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Does anyone know how to prove the following inequality $$\left|\left|x_{1}\right|-\left|y_{1}\right|\right|+\left|\left|x_{2}\right|-\left|y_{2}\right|\right|\le\left|x_{1}-y_{2}\right|+\left|x_{2}-y_{1}\right| $$for all $x_{1},x_{2},y_{1},y_{2}\in\mathbb{R}$ with $\left|x_{1}\right|\ge\left|x_{2}\right|$ and $\left|y_{1}\right|\ge\left|y_{2}\right|$?

Thanks in advance for any help!

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2 Answers

The general structure of the statement $-$ in some way $-$ reminds us of the triangle inequality. Therefore it is highly likely that the triangle inequality is the key here.

The triangle inequality states that:
$$\vert a+b\vert\leq\vert a\vert+\vert b\vert$$
If you mess around with this inequaity, the desired result is pretty easy to prove. By some means we are to bring in $\vert x\vert -\vert y\vert$. The first logical step would be to rearrange the inequality as
$$\vert a+b\vert-\vert a\vert\leq\vert b\vert$$. Now, to bring in to bring in $\vert x\vert -\vert y\vert$this we can easily consider the correspondence $a \rightarrow x$ and $b\rightarrow (y-x)$ (a difference). If you look at the inequality, this will neatly reduce it into
$$\vert y\vert-\vert x\vert\le \vert y-x\vert $$ Now if we swap the $x$s and $y$s, we get $$\vert x\vert-\vert y\vert\le \vert x-y\vert $$If this is true, then there is no reason that $$\vert\vert x\vert-\vert y\vert\vert\le \vert x-y\vert $$isn't true.
With this, we can now easily create two separate inequalities as:
$$\vert\vert x_1\vert-\vert y_1\vert\vert\le \vert x_1-y_1\vert $$ and, $$\vert\vert x_2\vert-\vert y_2\vert\vert\le \vert x_2-y_2\vert. $$
If you add these two together, You have $$\left|\left|x_{1}\right|-\left|y_{1}\right|\right|+\left|\left|x_{2}\right|-\left|y_{2}\right|\right|\le\left|x_{1}-y_{1}\right|+\left|x_{2}-y_{2}\right|$$

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If you add those two together you get $\vert x_1-y_1\vert+\vert x_2-y_2\vert$, not $\left|x_{1}-y_{2}\right|+\left|x_{2}-y_{1}\right|$. –  Byron Schmuland Dec 30 '11 at 21:52
    
I agree with Byron. –  756 Dec 30 '11 at 21:56
    
But it is a good introduction to my response since I used it in the very first line. I mean inequality $||x|-|y|| \leq |x-y|$. However I think it can be explained in a more intuitive way. It is the same as $|a-b| \le |a' + b'|$ where $a,b \ge 0$ and $a=+/- \ a,\ b=+- \ b$. On the left, we have a subtraction; on the right we have a subtraction (possibly minus subtraction, which does not matter since we have moduli) or an addition (possibly minus addition), the result of which is obviously bigger (equal to) than the result of subtraction. –  savick01 Dec 30 '11 at 22:10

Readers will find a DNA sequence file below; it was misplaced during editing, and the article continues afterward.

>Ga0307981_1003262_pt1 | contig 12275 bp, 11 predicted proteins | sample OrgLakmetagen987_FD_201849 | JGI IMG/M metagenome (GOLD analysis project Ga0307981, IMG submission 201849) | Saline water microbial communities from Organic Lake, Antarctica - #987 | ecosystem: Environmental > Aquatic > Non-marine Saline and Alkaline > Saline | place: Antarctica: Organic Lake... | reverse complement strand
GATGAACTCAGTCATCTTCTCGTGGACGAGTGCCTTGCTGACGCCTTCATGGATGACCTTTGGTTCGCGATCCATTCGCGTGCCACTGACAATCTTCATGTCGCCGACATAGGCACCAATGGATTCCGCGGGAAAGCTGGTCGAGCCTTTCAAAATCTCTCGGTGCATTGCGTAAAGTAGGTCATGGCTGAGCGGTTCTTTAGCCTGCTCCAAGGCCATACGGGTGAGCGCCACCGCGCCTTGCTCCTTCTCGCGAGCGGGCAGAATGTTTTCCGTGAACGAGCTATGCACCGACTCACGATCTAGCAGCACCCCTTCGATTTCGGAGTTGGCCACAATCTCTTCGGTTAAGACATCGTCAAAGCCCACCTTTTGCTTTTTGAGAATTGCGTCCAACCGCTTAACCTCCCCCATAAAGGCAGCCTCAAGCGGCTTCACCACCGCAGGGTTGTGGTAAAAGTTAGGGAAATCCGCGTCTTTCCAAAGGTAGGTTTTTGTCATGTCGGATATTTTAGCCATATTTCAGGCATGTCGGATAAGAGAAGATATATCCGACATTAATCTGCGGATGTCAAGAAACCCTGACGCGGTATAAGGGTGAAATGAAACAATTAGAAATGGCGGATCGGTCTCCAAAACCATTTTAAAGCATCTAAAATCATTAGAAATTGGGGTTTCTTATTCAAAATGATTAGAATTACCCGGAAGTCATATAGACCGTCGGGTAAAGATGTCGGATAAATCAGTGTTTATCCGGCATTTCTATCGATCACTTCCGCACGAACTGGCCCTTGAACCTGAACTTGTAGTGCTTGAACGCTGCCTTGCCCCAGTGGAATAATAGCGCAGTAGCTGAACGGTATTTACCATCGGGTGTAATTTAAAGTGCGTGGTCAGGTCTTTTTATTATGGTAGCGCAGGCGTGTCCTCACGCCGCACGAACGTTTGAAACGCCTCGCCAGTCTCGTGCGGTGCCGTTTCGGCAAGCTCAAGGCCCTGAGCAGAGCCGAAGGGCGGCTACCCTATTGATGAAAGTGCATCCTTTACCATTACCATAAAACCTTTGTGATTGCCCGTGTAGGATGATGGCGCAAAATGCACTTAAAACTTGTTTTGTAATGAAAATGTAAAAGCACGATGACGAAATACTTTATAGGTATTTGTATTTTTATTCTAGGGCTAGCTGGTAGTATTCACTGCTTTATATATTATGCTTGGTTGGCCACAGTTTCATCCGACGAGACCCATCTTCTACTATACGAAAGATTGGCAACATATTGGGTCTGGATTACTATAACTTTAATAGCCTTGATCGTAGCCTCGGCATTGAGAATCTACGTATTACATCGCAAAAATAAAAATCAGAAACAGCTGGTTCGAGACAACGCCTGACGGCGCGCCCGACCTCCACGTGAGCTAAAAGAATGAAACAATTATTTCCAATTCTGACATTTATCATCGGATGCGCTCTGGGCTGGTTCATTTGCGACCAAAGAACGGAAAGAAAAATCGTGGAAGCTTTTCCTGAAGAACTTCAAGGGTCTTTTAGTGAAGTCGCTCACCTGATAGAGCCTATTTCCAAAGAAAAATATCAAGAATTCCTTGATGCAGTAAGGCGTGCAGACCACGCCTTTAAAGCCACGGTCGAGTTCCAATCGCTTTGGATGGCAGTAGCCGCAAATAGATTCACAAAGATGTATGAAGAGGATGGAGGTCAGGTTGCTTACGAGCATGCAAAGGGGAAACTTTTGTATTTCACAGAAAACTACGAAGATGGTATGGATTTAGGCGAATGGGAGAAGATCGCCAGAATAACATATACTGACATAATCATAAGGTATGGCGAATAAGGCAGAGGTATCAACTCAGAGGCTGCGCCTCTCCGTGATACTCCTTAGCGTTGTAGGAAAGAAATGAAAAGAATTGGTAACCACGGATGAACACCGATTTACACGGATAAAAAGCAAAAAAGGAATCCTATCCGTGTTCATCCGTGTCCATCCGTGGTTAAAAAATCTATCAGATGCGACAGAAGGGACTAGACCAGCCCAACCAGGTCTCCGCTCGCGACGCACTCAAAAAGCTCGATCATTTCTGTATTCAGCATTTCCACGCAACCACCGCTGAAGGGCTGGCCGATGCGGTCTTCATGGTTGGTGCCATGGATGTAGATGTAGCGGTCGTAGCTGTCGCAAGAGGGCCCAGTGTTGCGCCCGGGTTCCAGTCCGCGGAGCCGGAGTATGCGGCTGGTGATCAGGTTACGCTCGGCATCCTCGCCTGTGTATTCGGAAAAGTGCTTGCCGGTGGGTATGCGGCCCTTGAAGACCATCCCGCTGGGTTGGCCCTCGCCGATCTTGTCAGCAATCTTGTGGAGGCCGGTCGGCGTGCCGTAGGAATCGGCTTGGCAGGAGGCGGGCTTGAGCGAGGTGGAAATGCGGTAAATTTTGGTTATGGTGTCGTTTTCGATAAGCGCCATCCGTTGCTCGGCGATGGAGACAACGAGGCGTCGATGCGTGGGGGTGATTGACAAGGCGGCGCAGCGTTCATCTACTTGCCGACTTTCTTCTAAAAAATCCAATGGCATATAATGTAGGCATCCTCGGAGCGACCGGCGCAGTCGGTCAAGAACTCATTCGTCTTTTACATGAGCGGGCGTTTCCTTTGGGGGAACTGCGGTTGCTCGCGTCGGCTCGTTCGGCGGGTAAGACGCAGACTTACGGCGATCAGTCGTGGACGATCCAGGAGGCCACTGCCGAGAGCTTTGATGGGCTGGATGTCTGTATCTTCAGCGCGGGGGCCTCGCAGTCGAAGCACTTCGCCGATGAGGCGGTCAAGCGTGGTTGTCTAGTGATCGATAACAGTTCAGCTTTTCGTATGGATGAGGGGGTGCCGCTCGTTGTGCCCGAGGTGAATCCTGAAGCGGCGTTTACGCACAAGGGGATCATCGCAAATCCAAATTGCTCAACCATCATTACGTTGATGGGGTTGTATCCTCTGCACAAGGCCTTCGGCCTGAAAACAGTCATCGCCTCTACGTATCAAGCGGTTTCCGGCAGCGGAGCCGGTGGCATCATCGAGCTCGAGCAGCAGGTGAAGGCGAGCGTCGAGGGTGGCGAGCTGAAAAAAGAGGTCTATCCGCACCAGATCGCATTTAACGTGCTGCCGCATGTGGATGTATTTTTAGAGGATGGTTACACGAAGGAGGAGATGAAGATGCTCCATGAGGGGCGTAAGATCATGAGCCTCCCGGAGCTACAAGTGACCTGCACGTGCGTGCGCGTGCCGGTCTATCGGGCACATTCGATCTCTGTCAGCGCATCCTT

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Don't worry. Making mistakes and correcting them is an important part of doing mathematics. –  Byron Schmuland Dec 30 '11 at 23:00
    
The most recent edit of this answer sure makes me scratch my head! –  The Chaz 2.0 Apr 8 '12 at 8:06
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Let's get rid of some irrelevant things.

If we have $$|x_{1}-y_{1}|+|x_{2}-y_{2}|\le|x_{1}-y_{2}|+|x_{2}-y_{1}|\ (*) $$ for positive numbers satisfying your inequalities, then we are done, since different signs on the right side of the inequality may only enlarge it.

Without loss of generality: $x_1 \leq y_1$. So we have three cases:

  • $x_2 \leq x_1 \leq y_2 \leq y_1$,
  • $x_2 \leq y_2 \leq x_1 \leq y_1$,
  • $y_2 \leq x_2 \leq x_1 \leq y_1$.

All the proofs can be done with pictures (which of course can be rewritten mathematically, but pictures are more clear and faster to prepare (on paper)).

I draw the first situation for you: enter image description here

You can see that the arrows above the axis (left side of the inequality) are as long as (so no longer than) those below (right side of the inequality), which proves (*) in the first case. In the remaining cases the arrows above would be strictly shorter then the arrows below (but the inequality does not have to be strict since in the picture we draw $x_2$ strictly before $x_1$ etc. and in reality we may have for example $x_1=x_2=y_1=y_2$).

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